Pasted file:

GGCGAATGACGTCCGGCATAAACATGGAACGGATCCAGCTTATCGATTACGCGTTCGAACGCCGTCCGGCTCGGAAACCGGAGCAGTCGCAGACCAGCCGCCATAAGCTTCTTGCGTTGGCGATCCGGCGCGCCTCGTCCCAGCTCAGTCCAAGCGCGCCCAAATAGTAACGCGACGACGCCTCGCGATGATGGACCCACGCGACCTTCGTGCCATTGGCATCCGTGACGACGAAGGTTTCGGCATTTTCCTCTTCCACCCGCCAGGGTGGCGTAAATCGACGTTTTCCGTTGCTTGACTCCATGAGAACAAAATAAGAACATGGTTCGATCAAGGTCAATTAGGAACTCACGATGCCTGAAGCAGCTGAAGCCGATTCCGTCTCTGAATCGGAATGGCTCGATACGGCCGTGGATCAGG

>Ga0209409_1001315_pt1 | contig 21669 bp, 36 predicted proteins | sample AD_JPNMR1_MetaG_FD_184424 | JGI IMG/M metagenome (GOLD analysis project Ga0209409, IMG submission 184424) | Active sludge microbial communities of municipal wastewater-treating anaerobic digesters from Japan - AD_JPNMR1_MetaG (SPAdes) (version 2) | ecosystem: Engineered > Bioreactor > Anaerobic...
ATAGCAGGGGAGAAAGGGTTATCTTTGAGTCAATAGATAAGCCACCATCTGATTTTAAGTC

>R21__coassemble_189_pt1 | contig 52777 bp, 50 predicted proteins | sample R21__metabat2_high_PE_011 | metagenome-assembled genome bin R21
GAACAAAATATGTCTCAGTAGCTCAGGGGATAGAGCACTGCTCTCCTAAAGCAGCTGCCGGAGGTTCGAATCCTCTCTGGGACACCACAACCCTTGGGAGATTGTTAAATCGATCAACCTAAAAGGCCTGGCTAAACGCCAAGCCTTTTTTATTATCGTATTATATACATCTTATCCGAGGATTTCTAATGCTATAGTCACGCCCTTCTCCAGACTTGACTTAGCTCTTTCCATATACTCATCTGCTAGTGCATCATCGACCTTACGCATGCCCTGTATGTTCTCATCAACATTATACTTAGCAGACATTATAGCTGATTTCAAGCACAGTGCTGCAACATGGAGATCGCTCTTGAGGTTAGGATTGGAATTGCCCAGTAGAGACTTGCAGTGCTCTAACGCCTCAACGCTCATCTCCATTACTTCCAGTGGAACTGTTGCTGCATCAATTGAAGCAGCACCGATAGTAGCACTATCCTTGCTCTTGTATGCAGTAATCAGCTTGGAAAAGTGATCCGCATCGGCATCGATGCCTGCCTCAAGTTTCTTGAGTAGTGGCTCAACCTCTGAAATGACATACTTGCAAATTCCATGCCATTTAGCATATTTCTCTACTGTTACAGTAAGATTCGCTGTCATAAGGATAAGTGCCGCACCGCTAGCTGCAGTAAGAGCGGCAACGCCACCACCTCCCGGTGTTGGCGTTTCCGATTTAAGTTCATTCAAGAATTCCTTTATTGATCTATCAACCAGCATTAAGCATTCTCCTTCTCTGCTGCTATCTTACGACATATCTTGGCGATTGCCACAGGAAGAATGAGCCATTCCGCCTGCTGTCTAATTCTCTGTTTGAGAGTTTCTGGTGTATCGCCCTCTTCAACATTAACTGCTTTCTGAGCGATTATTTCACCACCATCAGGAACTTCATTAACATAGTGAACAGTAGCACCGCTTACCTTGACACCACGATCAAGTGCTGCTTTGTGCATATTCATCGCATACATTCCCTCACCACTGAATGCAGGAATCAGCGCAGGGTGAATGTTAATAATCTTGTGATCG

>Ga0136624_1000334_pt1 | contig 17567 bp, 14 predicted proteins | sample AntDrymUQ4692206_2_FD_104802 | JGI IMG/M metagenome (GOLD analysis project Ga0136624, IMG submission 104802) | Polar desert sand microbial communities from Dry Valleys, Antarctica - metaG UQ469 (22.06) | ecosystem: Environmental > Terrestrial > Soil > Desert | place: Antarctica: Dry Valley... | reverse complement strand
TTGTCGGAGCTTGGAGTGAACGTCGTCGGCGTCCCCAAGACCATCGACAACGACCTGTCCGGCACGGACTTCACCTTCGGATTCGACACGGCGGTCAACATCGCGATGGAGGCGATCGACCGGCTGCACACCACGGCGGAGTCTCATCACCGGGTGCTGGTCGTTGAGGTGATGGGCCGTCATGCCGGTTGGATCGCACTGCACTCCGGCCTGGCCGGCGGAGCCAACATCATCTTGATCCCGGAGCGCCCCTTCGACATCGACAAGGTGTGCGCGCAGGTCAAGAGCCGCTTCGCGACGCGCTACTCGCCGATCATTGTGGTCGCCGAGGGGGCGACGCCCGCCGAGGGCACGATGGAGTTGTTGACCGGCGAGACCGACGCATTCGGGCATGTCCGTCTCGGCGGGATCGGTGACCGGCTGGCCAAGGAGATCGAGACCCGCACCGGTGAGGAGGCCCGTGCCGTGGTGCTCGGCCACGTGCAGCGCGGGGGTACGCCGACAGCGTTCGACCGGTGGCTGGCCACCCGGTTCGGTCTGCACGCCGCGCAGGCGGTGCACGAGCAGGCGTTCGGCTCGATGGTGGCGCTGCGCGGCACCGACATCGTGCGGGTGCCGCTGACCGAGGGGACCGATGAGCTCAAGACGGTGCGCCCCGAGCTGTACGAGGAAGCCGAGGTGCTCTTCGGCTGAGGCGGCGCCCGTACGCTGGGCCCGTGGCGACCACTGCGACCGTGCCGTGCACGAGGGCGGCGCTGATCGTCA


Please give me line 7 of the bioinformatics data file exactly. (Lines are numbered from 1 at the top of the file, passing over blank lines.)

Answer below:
TTGTCGGAGCTTGGAGTGAACGTCGTCGGCGTCCCCAAGACCATCGACAACGACCTGTCCGGCACGGACTTCACCTTCGGATTCGACACGGCGGTCAACATCGCGATGGAGGCGATCGACCGGCTGCACACCACGGCGGAGTCTCATCACCGGGTGCTGGTCGTTGAGGTGATGGGCCGTCATGCCGGTTGGATCGCACTGCACTCCGGCCTGGCCGGCGGAGCCAACATCATCTTGATCCCGGAGCGCCCCTTCGACATCGACAAGGTGTGCGCGCAGGTCAAGAGCCGCTTCGCGACGCGCTACTCGCCGATCATTGTGGTCGCCGAGGGGGCGACGCCCGCCGAGGGCACGATGGAGTTGTTGACCGGCGAGACCGACGCATTCGGGCATGTCCGTCTCGGCGGGATCGGTGACCGGCTGGCCAAGGAGATCGAGACCCGCACCGGTGAGGAGGCCCGTGCCGTGGTGCTCGGCCACGTGCAGCGCGGGGGTACGCCGACAGCGTTCGACCGGTGGCTGGCCACCCGGTTCGGTCTGCACGCCGCGCAGGCGGTGCACGAGCAGGCGTTCGGCTCGATGGTGGCGCTGCGCGGCACCGACATCGTGCGGGTGCCGCTGACCGAGGGGACCGATGAGCTCAAGACGGTGCGCCCCGAGCTGTACGAGGAAGCCGAGGTGCTCTTCGGCTGAGGCGGCGCCCGTACGCTGGGCCCGTGGCGACCACTGCGACCGTGCCGTGCACGAGGGCGGCGCTGATCGTCA